Minnesota Food Cooperative Wars

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The Minnesota Food Cooperative Wars took place in the late 1960s and early 1970s and revolved around the many food cooperatives in the Twin Cities region of Minnesota. Despite the usage of the term "coop", most Twin Cities coops were not organized as consumer or producer cooperatives. Some were worker collectives and others were non-profit organizations.[1] The food cooperative movement was started by The People's Pantry, an establishment that aimed to provide bulk-supplied "natural" foods to the surrounding community at wholesale prices.[2] Rival co-operatives such as the Coop Organization or CO expanded because of their focus on centralized distribution and revolutionary political organizing in contrast to the opposing model of decentralized, organic-food-focused co-ops.[3] In 1975 polarization amongst different types of co-operatives led to vigorous competition, violent altercations, and the territorial seizure of some co-ops.[4] The conflict began to fade out for various reasons during the summer of the following year.[2]

Initial goals of cooperatives[edit]

Many of the early co-operatives had hopes of being able to offer a natural and inexpensive alternative to the grocery industry in a community-centered farmers' market economy.[2] The members of various cooperatives also hoped to have the ability to feed most, if not all, of the Twin Cities region with their collective resources.[3] Most co-ops maintained communication with others through the Public Review Board that worked through one of the biggest co-ops, the People's Warehouse in Minneapolis.[2]

Reasons for polarization[edit]

In the early 1970s most co-operatives stood by the initial goals of the cooperative movement, but as time went by an ideological split emerged between those of the traditional decentralized and organic-focused co-ops and those in favor of revolutionary change. This faction believed that these food cooperatives should not only serve the working class community, but that the food coops should be a force to unite the working class against the capitalist class. They emphasized that the cooperatives in their early working form were too decentralized and disunited. They also pushed for cheaper items of produce to be sold, such as margarine, white bread, and other items with some processed ingredients as to make the cooperatives more affordable and increase the range of their shopper demographic.[2] This side eventually became known as the Coop Organization or the CO.[5] Their model of organizing was heavily influenced by James Forman and groups such as the Student Nonviolent Coordinating Committee.[3]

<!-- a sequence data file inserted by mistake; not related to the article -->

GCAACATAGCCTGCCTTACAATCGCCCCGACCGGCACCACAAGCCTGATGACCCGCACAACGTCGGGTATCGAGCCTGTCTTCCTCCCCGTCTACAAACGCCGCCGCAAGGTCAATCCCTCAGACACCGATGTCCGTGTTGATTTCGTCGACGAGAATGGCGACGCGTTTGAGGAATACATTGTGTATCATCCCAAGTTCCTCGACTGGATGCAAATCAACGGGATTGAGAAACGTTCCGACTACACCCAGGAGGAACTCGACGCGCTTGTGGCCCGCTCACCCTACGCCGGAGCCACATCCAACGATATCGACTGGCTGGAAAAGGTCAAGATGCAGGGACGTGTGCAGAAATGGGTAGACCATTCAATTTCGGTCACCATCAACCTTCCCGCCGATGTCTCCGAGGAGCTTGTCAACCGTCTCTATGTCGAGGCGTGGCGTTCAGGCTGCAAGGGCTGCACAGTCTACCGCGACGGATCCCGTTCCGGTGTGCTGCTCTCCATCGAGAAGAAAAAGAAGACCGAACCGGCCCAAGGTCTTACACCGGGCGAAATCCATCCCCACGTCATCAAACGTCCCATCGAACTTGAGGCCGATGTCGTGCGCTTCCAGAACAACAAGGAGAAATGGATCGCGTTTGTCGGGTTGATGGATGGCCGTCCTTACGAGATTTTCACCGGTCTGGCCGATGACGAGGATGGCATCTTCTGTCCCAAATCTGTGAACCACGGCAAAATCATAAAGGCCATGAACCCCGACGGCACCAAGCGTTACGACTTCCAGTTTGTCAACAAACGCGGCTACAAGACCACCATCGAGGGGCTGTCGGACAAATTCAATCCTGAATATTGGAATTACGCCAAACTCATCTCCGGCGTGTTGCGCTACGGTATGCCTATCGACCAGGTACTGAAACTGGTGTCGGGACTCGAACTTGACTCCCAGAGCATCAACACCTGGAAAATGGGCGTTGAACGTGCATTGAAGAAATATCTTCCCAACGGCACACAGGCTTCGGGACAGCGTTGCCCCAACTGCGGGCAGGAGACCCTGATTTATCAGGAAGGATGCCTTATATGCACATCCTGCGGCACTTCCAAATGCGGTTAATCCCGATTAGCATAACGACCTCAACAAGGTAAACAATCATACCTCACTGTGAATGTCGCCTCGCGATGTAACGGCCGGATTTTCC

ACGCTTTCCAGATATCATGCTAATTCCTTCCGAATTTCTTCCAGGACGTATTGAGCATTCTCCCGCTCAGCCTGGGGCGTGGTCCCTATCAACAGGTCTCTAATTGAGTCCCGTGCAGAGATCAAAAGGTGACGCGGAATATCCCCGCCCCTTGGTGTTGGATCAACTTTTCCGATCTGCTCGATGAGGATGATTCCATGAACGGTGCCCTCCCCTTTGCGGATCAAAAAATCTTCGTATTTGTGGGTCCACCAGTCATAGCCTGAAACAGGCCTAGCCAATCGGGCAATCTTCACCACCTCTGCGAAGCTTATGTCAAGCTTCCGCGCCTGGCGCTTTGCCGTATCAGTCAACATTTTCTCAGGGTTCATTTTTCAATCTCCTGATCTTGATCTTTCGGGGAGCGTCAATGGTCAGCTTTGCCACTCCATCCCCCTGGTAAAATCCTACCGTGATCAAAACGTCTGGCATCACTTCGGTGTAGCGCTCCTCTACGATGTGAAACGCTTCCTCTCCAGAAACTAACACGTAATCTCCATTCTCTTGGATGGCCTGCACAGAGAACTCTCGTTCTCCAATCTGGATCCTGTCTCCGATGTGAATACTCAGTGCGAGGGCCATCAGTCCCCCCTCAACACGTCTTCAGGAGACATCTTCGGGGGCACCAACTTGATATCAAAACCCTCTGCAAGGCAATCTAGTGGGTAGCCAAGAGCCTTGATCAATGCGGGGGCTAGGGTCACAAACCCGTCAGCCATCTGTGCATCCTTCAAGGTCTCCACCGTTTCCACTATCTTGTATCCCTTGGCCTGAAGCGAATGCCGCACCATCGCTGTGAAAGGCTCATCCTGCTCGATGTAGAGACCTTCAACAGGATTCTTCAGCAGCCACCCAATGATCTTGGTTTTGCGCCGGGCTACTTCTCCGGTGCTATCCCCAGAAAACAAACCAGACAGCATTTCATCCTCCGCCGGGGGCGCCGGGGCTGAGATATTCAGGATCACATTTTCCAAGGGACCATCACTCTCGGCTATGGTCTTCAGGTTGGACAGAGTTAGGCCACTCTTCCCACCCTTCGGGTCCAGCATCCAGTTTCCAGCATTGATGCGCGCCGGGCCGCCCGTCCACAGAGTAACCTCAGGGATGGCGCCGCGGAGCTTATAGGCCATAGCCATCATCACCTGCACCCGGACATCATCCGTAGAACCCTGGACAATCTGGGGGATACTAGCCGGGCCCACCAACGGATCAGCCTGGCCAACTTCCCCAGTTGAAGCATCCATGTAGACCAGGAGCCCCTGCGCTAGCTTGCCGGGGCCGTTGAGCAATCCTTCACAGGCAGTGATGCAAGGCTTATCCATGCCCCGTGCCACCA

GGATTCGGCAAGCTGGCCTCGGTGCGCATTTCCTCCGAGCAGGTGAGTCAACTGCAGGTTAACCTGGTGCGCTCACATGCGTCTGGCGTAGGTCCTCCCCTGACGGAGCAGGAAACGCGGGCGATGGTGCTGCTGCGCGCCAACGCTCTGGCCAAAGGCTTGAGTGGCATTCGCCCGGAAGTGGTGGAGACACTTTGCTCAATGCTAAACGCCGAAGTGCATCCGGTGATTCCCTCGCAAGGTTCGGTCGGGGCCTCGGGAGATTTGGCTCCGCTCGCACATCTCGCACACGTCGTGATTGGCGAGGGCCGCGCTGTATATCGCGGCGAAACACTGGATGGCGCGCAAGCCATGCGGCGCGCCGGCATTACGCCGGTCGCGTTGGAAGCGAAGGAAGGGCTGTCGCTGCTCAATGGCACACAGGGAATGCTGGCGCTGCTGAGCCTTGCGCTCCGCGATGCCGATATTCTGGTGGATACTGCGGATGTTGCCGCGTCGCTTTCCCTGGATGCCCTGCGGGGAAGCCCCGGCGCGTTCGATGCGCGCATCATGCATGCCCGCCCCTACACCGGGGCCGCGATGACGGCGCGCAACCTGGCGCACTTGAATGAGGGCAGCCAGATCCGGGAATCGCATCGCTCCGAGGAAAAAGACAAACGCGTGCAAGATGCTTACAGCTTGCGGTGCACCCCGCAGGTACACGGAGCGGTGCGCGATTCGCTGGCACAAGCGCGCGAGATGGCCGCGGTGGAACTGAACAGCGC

Beginning of wars[edit]

The cooperative wars began in the late spring of 1975 when the CO attended a quarterly meeting of the Policy Review Board, an intermediary organization made up of various representatives from different co-operatives, hosted at the Odd Fellows Hall above the Green Grass Grocery, a Saint Paul Coop. At this meeting the CO laid out a radical, new proposed, centralized structure for the board.[4] In the plan, the CO proposed that the Peoples Warehouse be managed by a "Workers Administration Committee" and that other committees (Farm, Purchasing, Production, Distribution and Food) be created to do the work and incorporate local and midwest coop stores in decision making.[6] The Public Review Board refused this proposal.[2]

On May 5, 1975, 25 members of the CO, which included most of the People's Warehouse workers, entered into the People's Warehouse using keys and retook it from a group that had occupied it earlier that night. The earlier occupiers had smoked marijuana and when they saw that CO members had wooden poles and metal pipes as weapons they left as soon as they could.[3] There were no significant injuries inflicted. The event was made even more controversial when the notably-anarchist Policy Review Board contacted the police and tried to sue the CO over building ownership.[4] Some surrounding food cooperatives were in favor of this change and continued to do business and align with the CO’s main objectives while others boycotted and found other ways in which to transport and sell their product.[2] Following the takeover of the People's Warehouse, the CO attempted to occupy the nearby North Country food co-operative as well, but the attempt fell through due to the leaking of the plan beforehand by a CO defector. This led to the police arriving at the scene at the time of the attempt, and the would-be occupiers were quickly dispersed.[4]